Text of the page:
Caroline Redman Lusher does not believe in “small is beautiful”, judging from the size of the choir she started in 2005. In six years, her Rock Choir has swollen from 70 members in Farnham, Surrey, to an incredible 8,000 singers – from Glasgow to Godalming – making it the largest amateur choir in the UK, possibly the world. If the founder has her way, it’s going to get bigger still.

The rising popularity of choirs

The joy of singing is experiencing a tremendous resurgence in this country and choirs, in particular, appear to be on the rise. When times are tough, choirs provide a great sense of connection and support, and singing in harmony is a terrific stress-busting activity – a sort of aerobics of the soul – releasing all those feel-good endorphins.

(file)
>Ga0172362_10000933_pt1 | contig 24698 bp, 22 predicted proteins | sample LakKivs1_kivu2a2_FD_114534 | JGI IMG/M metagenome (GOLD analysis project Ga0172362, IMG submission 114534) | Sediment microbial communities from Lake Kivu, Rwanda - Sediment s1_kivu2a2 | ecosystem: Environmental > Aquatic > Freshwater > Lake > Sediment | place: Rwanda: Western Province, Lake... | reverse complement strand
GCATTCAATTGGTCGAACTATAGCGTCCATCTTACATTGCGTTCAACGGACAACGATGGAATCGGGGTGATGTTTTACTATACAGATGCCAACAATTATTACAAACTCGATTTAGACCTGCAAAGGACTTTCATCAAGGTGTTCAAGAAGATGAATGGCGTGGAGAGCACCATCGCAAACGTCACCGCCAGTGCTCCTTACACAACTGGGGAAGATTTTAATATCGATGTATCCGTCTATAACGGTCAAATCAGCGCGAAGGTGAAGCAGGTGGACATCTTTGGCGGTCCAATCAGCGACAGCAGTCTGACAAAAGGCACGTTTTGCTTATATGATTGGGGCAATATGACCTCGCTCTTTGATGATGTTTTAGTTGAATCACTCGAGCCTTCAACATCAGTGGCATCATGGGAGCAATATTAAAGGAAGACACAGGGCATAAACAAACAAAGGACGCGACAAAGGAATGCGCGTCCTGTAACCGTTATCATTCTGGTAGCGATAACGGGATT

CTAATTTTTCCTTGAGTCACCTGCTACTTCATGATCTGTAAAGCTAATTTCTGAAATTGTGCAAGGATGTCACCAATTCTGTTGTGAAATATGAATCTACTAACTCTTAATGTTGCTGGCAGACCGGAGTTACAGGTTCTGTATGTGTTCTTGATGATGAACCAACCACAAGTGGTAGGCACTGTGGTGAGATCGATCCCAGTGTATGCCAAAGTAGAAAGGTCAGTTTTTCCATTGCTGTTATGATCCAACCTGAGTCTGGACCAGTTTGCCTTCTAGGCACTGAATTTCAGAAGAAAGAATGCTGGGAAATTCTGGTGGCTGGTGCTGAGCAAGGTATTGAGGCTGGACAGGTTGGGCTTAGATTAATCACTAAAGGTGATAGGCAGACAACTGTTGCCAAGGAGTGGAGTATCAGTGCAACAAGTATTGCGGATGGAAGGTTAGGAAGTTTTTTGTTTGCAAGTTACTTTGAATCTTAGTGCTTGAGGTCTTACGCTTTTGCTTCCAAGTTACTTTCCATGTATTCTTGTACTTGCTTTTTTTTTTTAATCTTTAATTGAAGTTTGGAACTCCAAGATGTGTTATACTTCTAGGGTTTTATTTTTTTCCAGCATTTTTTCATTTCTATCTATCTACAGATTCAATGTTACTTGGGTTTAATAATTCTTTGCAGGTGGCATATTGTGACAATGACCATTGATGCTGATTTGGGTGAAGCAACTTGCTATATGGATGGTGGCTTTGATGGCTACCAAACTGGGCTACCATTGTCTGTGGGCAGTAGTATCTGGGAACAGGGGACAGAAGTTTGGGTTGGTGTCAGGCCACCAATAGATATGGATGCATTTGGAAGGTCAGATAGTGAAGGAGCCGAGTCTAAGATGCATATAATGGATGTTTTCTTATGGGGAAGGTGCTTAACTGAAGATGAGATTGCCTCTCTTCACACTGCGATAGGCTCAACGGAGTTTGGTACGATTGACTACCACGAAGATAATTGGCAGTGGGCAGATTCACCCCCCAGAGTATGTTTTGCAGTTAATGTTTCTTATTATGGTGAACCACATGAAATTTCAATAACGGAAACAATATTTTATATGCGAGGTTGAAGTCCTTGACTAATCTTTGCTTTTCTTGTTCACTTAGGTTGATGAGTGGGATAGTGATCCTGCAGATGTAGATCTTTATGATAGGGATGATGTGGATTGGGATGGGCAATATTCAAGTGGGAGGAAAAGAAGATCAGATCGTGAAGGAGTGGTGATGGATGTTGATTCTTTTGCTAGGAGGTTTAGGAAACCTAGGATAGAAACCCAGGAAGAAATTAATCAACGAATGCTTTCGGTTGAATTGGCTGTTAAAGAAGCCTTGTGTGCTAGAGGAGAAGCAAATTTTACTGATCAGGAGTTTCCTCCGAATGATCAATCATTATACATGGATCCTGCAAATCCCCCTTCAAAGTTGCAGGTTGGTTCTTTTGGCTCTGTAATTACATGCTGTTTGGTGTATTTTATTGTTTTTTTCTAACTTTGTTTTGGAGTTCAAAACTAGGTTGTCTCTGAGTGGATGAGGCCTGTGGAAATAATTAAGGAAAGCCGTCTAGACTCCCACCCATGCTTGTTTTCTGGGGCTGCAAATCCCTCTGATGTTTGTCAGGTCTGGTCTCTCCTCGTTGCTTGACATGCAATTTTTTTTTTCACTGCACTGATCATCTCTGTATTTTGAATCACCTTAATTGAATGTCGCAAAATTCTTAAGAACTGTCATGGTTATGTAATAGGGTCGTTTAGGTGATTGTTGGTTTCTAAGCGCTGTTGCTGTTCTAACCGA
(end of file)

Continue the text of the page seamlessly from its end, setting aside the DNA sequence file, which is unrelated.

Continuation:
I have first-hand experience of the benefits, since I sing, whenever possible, in three choirs a week: the South London Choir, the West London Choir and the Brighton City Singers. All are non-auditioning, community choirs, where you don’t have to read music, rather like the Rock Choir, albeit on a more modest scale (and, in our case, including Mozart as well as Kaiser Chiefs). Also, like Lusher, I am something of an evangelist for choral singing, particularly when there are so many choirs around, making the activity accessible and relatively affordable, offering a fulfilling experience that is both challenging and comforting.